HPSS users must soon bid farewell to their old personal directories for a project-based hierarchy

The High-Performance Storage System (HPSS) at the Oak Ridge Leadership Computing Facility (OLCF) will soon transition to a project-based directory structure. This may sound like a small change, but for research teams storing their project data on HPSS, the update promises to simplify file management and streamline searching for (or sharing) the right data.

Under the current system, users can save data to both personal and project directories—but that habit has often created confusion over where specific project data can be found by other team members. For example, if a user is assigned to multiple projects and saves all of this different data into a personal directory, other team members may have difficulty identifying which data belongs to what project. So, starting in January 2020, all data storage will be restricted to project areas.

“By only allowing writing to project directories, we eliminate confusion as to what file belongs to which project,” said Mitchell Griffith, an archival storage software developer for HPSS at the OLCF, a US Department of Energy (DOE) Office of Science User Facility at DOE’s Oak Ridge National Laboratory. “If a user writes a file to project C’s directory, then that project owns the file.”

The new hierarchy is based on the project directory layout used by the OLCF’s Spider storage system, making the two systems more compatible and eventually allowing project teams with sensitive, proprietary, or export-controlled data to be able to use HPSS to archive their data. Today, those project teams do not have access to HPSS, partly due to the current layout structure.

Each project will have three writable directories:

/hpss/prod/PROJECTID/proj-shared: for sharing files between project members
/hpss/prod/PROJECTID/users/$USER: for data needed mainly by that one user
/hpss/prod/PROJECTID/world-shared: for sharing open data between projects

This project-based structure also helps avoid potential disorganization when users leave a project as they move to other institutions, graduate, or start their own research projects.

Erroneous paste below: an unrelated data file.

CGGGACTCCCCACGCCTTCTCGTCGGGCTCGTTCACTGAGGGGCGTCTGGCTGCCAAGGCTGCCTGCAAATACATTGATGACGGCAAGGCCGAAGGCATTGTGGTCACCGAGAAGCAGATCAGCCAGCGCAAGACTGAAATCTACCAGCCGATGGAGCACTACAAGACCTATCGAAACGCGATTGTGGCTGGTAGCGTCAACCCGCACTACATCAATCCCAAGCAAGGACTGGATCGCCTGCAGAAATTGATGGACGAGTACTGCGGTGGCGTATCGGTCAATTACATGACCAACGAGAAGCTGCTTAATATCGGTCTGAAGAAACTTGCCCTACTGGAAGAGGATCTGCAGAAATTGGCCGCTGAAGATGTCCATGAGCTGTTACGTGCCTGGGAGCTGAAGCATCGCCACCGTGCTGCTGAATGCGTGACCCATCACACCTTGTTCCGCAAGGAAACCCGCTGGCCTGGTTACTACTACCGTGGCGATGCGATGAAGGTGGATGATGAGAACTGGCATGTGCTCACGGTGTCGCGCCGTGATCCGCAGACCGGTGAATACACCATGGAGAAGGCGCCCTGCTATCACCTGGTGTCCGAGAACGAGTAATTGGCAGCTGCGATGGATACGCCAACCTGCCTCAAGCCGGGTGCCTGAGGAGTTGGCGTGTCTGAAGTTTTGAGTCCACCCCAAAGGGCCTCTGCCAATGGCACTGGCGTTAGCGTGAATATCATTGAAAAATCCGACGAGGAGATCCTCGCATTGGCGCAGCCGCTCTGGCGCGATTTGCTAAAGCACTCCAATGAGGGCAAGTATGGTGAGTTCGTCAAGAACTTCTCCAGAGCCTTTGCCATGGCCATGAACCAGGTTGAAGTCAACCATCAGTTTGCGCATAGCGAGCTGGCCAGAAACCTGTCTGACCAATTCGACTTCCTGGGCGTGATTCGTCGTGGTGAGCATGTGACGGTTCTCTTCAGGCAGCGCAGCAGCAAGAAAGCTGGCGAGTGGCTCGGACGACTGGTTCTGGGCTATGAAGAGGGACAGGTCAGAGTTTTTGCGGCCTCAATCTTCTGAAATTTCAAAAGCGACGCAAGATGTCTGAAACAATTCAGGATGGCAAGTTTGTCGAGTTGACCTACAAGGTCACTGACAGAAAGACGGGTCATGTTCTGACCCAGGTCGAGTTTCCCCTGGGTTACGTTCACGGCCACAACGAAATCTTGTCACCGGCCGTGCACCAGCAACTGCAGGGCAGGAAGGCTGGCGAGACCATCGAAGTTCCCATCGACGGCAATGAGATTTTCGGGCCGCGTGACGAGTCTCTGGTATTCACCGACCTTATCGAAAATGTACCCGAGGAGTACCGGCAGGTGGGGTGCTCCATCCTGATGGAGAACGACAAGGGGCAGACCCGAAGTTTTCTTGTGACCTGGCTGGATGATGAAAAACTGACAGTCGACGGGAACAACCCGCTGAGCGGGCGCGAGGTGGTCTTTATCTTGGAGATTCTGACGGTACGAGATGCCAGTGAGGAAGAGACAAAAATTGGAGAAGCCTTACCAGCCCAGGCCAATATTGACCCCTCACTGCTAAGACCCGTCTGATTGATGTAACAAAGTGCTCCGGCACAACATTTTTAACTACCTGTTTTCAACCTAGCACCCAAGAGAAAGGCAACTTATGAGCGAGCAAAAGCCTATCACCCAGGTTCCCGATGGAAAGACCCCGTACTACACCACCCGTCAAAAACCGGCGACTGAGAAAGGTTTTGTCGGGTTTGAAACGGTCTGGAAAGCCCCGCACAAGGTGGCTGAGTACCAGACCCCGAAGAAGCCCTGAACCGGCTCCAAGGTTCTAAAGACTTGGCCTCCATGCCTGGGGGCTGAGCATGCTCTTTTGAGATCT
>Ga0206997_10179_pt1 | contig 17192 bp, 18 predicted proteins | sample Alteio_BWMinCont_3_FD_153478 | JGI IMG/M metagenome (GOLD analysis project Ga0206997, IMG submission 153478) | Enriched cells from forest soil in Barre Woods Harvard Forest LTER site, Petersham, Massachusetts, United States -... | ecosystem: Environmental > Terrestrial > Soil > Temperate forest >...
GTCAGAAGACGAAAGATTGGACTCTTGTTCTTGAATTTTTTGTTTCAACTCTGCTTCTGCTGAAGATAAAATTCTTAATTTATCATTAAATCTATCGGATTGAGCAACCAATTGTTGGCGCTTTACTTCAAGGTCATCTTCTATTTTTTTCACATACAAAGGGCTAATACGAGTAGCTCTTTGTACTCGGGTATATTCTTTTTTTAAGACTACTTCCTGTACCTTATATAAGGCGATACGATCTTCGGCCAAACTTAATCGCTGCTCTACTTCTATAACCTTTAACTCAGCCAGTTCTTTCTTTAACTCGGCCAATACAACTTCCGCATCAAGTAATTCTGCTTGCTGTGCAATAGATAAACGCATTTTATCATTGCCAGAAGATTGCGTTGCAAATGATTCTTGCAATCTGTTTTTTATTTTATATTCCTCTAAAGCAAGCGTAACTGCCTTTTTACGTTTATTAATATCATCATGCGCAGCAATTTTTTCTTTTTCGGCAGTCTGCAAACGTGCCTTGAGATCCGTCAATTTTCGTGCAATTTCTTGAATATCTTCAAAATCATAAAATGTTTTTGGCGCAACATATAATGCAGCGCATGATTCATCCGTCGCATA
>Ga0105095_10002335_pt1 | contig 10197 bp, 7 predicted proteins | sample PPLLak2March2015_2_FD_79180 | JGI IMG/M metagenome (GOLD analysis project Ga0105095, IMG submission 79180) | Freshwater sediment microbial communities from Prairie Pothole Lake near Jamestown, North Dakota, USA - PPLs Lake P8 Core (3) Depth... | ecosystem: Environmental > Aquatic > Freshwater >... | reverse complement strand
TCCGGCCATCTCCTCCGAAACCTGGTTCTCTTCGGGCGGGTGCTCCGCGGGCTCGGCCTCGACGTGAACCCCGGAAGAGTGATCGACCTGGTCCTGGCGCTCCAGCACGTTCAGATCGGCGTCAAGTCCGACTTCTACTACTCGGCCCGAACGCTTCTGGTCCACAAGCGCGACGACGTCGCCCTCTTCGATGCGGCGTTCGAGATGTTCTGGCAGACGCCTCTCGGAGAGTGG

“This is to prevent ambiguity in file ownership. Projects last longer than people, and we want to ensure some basic metadata about what is written to HPSS,” Griffith said. “By doing this, we can associate a project’s description with the file and have a better understanding of what is written to HPSS.”

Users with data currently stored in their personal directories (at /home/$USER) will be encouraged to start transferring it to the correct project areas; Griffith said the HPSS team expects the data migration to be fully completed in 12 to 18 months.

To easily transfer their data, Griffith advises users to employ the “mv” (move) command instead of the “cp” (copy) command. The mv command is a quick metadata operation, whereas cp will copy data in HPSS, which can be a lengthy process.

Once a user’s home directory is empty, it will become an unwritable managed directory and links will be automatically created to projects accessible by the user.

Meanwhile, the HPSS team will rename the current /proj/PROJECTID directories to /hpss/prod/PROJECTID/proj-shared, then add a link to that area.

“There will be an HPSS downtime when this is done, but this means technically the old project data is in a different location,” Griffith said. “However, the link should allow the users to access the data like they have always accessed the data. We are doing metadata operations for the restructure instead of copying data.”

Users who experience issues or need assistance should contact help@olcf.ornl.gov.

UT-Battelle LLC manages Oak Ridge National Laboratory for DOE’s Office of Science, the single largest supporter of basic research in the physical sciences in the United States. DOE’s Office of Science is working to address some of the most pressing challenges of our time. For more information, visit https://energy.gov/science.